George Otto Trevelyan, The Life and Letters of Lord Macaulay
(London: Longmans, Green, and Co., 1881), p. 677:
This sense of personal relation between himself and the men of the past increased as years went on,—as he became less able and willing to mix with the world, and more and more thrown back upon the society which he found in his library. His way of life would have been deemed solitary by others, but it was not solitary to him. While he had a volume in his hands he never could be without a quaint companion to laugh with or laugh at; an adversary to stimulate his combativeness; a counsellor to suggest wise or lofty thoughts, and a friend with whom to share them. When he opened for the tenth or fifteenth time some history, or memoir, or romance,—every incident, and almost every sentence of which he had by heart,—his feeling was precisely that which we experience on meeting an old comrade, whom we like all the better because we know the exact lines on which his talk will run. There was no society in London so agreeable that Macaulay would have preferred it at breakfast or at dinner to the company of Sterne, or Fielding, or Horace Walpole, or Boswell; and there were many less distinguished authors with whose productions he was very well content to cheer his repasts. "I read," he says, "Henderson's Iceland at breakfast; a favourite breakfast book with me. Why? How oddly we are made! Some books which I never should dream of opening at dinner please me at breakfast, and vice versâ."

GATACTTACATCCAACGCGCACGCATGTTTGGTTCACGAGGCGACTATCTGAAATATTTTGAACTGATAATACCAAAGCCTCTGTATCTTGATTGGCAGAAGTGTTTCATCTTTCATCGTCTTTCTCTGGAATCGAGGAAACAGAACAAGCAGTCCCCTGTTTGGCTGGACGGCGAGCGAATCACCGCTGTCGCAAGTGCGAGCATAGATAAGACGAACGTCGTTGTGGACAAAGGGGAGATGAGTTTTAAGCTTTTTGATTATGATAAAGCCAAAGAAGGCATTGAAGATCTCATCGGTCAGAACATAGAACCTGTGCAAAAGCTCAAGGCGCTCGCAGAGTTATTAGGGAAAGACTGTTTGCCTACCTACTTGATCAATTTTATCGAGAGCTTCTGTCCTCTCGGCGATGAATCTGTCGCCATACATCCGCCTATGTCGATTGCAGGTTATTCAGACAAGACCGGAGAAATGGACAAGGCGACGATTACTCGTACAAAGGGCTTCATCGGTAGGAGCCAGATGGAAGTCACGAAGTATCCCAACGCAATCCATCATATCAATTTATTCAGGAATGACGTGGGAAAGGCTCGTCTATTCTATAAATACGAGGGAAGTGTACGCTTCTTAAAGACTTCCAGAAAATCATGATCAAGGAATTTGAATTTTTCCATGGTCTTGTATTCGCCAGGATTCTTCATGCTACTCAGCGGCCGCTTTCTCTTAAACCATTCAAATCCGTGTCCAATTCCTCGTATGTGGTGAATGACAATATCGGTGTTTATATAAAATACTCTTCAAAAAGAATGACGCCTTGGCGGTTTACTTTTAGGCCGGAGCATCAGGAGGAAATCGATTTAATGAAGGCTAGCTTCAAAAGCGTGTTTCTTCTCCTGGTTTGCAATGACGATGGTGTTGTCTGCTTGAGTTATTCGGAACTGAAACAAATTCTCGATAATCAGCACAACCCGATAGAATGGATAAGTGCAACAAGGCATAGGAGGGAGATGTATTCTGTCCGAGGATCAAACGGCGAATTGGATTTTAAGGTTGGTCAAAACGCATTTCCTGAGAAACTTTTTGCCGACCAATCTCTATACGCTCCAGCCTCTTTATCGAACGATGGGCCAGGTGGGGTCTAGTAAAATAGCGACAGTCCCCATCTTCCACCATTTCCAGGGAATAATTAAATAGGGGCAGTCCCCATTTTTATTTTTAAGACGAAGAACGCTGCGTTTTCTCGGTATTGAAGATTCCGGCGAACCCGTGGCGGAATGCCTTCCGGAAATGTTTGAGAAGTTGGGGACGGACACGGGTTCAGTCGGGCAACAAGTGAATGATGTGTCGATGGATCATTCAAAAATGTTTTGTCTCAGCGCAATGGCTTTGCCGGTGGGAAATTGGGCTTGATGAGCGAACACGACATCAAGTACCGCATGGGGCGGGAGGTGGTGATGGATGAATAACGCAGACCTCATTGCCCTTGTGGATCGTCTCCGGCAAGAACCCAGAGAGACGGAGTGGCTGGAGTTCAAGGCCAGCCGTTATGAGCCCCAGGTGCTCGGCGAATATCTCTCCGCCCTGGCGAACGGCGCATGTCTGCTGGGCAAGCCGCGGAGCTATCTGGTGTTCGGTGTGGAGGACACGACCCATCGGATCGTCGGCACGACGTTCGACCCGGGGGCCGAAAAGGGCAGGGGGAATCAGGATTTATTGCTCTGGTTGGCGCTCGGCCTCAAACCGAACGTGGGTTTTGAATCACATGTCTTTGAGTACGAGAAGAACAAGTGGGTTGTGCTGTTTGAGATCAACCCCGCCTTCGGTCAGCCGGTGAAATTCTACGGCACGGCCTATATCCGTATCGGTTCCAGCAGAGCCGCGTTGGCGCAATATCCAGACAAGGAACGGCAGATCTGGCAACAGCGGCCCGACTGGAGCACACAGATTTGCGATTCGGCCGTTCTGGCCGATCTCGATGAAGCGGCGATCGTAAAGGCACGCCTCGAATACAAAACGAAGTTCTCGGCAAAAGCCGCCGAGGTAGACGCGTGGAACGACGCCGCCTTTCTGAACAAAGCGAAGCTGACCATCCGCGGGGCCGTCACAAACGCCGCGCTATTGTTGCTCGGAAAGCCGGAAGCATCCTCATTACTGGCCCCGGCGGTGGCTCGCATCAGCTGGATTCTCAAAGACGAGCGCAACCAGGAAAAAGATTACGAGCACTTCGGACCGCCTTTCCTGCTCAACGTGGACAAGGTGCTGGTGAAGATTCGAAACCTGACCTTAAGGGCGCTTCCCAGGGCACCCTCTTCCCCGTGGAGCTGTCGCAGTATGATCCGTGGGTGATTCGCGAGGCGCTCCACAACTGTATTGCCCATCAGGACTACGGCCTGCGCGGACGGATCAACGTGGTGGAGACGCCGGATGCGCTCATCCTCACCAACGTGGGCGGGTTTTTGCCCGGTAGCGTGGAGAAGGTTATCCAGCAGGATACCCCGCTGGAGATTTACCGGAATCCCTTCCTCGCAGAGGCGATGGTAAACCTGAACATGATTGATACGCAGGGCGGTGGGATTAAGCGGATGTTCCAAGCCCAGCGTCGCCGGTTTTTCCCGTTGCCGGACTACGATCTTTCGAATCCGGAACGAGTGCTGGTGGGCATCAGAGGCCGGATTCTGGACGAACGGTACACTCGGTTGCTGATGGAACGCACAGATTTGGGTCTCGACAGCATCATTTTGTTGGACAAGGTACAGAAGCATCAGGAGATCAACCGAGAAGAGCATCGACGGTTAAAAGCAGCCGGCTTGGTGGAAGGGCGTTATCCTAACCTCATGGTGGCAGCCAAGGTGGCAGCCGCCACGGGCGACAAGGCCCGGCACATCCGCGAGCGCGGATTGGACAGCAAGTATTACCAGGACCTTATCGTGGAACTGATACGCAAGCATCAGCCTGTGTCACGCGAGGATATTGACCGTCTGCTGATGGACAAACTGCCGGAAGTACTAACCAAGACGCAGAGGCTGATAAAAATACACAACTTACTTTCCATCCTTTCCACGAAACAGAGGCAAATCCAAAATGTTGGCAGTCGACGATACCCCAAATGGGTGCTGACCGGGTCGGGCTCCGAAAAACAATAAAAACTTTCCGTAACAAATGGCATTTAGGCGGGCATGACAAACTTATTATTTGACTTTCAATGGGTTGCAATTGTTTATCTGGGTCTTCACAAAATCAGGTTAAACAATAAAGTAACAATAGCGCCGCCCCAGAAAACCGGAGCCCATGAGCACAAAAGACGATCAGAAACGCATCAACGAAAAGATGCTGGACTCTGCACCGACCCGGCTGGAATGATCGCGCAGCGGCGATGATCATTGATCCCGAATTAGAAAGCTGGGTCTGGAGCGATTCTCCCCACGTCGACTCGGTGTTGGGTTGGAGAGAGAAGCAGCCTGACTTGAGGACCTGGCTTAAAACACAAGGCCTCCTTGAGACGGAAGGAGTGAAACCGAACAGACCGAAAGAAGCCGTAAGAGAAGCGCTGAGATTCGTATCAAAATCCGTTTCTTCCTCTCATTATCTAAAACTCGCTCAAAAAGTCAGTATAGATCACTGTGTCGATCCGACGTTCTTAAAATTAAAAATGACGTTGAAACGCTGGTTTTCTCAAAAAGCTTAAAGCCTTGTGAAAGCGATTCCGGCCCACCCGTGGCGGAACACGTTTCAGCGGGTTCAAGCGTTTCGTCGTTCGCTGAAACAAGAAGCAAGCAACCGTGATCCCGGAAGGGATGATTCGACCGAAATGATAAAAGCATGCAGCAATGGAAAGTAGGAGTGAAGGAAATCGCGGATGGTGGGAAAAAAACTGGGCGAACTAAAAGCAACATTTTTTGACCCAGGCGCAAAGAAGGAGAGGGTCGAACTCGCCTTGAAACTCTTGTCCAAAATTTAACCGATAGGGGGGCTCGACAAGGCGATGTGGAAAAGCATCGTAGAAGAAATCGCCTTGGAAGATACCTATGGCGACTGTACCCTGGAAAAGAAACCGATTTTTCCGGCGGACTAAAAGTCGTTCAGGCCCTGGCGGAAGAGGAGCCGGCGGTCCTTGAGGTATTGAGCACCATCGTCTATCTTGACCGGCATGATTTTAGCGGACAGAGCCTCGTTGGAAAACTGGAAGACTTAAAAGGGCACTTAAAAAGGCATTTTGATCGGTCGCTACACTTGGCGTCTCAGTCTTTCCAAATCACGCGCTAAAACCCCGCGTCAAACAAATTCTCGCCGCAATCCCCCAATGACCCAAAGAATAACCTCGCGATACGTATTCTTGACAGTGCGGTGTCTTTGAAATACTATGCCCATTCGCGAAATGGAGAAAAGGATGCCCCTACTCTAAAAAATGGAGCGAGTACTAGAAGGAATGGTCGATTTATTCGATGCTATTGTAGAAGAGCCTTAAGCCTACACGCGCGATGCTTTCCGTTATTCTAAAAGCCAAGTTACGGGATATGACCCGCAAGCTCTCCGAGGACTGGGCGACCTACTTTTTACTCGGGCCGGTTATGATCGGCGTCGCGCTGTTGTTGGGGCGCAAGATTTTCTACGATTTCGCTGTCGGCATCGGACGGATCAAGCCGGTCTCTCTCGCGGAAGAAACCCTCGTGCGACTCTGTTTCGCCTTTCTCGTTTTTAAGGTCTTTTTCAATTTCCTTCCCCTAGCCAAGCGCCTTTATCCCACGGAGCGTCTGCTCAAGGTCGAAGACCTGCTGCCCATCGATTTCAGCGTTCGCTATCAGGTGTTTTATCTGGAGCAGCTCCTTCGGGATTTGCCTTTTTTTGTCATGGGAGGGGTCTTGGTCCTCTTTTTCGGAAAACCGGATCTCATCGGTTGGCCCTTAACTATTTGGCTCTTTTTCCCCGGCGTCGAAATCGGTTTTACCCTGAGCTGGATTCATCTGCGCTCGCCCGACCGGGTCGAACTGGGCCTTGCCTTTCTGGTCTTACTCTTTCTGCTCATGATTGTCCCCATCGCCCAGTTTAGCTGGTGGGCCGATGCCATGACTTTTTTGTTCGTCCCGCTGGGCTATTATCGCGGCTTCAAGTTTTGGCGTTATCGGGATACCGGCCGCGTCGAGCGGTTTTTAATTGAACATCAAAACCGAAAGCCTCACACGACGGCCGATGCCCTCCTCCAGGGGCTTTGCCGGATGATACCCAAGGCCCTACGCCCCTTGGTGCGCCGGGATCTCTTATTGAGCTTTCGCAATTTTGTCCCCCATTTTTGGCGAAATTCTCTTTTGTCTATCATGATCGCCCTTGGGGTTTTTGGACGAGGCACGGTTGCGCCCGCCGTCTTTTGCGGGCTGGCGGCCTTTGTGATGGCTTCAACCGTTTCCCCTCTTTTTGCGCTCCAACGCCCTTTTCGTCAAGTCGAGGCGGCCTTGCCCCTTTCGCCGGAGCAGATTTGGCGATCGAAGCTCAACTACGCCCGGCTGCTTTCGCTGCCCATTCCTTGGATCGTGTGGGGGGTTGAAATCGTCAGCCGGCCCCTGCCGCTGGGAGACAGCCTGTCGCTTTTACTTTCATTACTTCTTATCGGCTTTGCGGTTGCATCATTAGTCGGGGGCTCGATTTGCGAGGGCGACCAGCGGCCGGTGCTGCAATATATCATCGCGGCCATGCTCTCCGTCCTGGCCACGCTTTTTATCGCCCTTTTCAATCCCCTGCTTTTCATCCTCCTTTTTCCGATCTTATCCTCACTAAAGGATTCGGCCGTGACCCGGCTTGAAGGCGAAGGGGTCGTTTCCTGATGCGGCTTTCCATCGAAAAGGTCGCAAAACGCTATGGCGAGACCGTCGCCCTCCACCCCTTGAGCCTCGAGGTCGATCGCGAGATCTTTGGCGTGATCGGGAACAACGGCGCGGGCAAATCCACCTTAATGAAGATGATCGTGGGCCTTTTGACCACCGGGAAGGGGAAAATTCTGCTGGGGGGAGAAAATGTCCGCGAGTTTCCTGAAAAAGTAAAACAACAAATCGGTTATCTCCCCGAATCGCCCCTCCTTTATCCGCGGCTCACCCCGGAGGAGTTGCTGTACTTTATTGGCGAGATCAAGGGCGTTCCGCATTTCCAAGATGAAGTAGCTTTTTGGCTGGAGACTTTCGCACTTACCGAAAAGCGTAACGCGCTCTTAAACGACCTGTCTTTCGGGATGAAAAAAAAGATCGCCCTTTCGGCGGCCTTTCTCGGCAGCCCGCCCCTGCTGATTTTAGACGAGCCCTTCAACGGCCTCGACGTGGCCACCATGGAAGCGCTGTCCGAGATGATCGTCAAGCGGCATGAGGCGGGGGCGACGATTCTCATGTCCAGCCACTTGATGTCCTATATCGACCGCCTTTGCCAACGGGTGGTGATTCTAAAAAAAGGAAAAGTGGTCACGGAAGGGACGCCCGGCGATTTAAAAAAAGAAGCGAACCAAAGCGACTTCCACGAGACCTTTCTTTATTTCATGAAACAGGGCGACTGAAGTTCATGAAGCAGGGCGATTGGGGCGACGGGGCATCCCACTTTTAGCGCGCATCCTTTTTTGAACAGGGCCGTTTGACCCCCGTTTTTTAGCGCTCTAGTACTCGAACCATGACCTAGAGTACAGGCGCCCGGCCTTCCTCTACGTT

Honoré Daumier, Une lecture entraînante